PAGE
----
The identification is this:

  • Clear goals 
  • Concentrating
  • loss of the feeling of self-consciousness, the merging of action and awareness.
  • Distorted sense of time
  • Direct and immediate feedback 
  • Balance between ability level and challenge 
  • A sense of personal control over the situation or activity
  • The activity is intrinsically rewarding

    There is no need to further paraphrase him or those who paraphrased him enough already. You can experience him yourself on his TED Talk appearance.


Drawing with graphite pencil

The book You Can Draw in 30 Days is the one that I am reading in order to get up to speed again on my drawing. I used to love drawing as a kid and my great fascination with Swedish cartoonist Jan Lööf

He wrote and drew the wonderful Who’s Got the Apple? and Felix. Not to forget Uncle Louie’s Fantastic Voyage (known as Skrot-Nisse in the original Swedish language).

I loved his drawings, I really did, and I remember how I wished that I could draw like him. I was generally attracted to drawing little intersected worlds, like, take a ship, or an Evil Overlord Fortress or something like that, and cut it in half. Then draw everything as seen inside.

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This kind of drawing could still be fun, but the drawing I am inspired to do is the one that mimics what I see. The book I purchased deals specifically with drawing in 3d.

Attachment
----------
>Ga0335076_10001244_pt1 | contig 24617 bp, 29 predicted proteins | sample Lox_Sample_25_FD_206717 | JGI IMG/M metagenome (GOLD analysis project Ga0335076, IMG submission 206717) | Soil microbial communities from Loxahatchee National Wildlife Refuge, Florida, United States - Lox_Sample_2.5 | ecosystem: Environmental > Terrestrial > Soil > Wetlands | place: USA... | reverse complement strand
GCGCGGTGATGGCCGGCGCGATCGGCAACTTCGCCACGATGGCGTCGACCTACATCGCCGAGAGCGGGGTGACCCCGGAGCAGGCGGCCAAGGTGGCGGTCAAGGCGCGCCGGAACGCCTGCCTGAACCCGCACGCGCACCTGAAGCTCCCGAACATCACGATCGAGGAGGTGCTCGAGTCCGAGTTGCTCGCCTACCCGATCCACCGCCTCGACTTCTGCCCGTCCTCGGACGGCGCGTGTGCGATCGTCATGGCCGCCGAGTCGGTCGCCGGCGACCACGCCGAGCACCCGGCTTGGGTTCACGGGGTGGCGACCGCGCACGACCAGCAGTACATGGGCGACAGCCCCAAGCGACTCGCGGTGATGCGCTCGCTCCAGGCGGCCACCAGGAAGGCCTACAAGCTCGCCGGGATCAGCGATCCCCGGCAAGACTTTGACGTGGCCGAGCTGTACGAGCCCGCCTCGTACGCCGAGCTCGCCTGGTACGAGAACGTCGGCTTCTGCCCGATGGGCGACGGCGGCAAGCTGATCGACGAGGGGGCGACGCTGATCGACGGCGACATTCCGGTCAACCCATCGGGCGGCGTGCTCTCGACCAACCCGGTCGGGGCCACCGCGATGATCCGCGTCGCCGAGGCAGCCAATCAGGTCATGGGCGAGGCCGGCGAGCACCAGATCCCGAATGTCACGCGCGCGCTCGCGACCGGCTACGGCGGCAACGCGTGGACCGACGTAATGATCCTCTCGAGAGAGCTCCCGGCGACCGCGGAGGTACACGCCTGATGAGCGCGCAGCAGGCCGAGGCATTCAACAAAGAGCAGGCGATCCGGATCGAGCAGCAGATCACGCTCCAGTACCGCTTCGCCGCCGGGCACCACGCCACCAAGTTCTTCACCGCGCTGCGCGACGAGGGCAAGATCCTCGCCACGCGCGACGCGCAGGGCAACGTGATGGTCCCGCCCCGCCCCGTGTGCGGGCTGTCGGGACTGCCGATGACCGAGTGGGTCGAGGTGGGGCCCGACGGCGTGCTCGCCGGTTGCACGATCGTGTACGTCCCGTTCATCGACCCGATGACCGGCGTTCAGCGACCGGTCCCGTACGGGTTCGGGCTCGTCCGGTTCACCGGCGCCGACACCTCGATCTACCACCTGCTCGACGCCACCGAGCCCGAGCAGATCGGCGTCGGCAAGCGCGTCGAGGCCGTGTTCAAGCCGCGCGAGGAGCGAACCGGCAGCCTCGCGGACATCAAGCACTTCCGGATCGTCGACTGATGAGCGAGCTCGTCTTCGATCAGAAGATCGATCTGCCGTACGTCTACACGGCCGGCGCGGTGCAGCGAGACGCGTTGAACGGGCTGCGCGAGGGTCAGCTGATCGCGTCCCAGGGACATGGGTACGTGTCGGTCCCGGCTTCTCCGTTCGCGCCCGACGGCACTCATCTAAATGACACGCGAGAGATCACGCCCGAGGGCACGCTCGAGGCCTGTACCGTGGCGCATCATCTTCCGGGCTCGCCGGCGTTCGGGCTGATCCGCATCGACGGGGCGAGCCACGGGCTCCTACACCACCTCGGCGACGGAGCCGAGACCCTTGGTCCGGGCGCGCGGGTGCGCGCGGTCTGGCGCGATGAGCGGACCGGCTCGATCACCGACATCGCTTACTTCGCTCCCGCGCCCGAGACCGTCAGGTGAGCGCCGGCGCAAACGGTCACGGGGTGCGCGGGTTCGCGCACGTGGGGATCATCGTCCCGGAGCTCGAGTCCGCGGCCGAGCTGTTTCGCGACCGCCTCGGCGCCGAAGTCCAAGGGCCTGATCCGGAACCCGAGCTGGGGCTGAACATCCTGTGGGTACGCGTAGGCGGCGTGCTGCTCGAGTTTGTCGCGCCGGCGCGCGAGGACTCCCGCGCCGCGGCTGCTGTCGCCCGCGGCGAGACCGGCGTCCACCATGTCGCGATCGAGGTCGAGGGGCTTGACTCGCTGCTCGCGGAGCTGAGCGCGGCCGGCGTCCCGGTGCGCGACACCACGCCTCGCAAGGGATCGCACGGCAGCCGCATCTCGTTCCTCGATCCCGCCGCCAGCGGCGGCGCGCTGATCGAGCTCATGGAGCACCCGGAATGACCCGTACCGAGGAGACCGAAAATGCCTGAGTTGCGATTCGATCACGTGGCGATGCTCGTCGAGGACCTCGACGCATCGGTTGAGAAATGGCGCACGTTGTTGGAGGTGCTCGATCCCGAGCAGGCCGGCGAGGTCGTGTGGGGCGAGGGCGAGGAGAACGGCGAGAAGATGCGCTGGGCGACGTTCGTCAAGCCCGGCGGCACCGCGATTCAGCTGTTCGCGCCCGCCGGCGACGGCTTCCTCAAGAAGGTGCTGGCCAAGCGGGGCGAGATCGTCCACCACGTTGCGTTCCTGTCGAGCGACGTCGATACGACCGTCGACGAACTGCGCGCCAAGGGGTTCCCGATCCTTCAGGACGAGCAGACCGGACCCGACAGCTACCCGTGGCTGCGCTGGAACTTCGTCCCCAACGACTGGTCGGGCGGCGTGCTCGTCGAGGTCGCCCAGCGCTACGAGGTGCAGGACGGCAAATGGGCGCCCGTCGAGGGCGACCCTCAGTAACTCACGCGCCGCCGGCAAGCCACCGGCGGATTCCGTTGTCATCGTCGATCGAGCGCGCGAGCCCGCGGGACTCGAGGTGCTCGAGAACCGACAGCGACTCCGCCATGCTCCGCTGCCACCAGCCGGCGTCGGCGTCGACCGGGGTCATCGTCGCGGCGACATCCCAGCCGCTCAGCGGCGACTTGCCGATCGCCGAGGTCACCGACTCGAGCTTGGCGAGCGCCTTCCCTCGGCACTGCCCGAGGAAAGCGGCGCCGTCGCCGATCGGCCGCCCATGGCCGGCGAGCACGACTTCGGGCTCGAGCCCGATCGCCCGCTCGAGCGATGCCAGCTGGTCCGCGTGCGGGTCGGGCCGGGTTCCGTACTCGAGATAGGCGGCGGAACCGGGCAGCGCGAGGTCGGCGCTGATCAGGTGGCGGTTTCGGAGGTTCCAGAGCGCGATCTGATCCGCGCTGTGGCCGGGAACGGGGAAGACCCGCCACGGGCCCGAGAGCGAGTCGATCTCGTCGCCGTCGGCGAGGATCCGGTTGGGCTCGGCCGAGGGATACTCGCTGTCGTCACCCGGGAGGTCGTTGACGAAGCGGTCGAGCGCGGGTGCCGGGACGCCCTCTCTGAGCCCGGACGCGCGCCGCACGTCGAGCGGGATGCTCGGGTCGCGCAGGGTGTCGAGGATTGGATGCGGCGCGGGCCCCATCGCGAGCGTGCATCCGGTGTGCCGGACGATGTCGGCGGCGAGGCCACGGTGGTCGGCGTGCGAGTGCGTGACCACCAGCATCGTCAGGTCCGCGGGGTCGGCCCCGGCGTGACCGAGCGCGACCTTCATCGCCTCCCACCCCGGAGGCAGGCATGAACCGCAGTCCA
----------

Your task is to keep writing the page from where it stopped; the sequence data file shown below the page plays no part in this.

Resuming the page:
First you draw a circle, then you learn how to add shading and light sources. Next chapter is several circles with shadows between the objects. Then perspective enters, and after this boxes.

The author gradually introduces new concepts with well written text and – naturally – hand drawn examples.

I have made some progress. I can shade and draw circles and boxes. Some hours of experimenting with various pencils have given me a better impression of what I am able to accomplish. This is not hard since I feel how the techniques I taught myself as a kid or was taught by my grandfather still sits there and was just waiting for me to use them again.

There is quite a large span from being able to draw geometrically predictable  – and simple – objects like boxes and circles. Drawing your own thumb or the nose of your shoe is much harder. But I did try, sitting on the train commuting to work. Looked at my left thumb as I drew it with the right hand. Looked down on the floor and tried to capture the shape of my shoe with shadowing.

Before buying this book I mentioned, I did google a lot of Learn How to Draw and what not. I caught up on a few tips on it, but the best tip given to me was by my brother-in-law: Thicken your stroke at the end that is closest towards yourself, then you add an instant dimension to the paper. I applied this to the box that I drew below.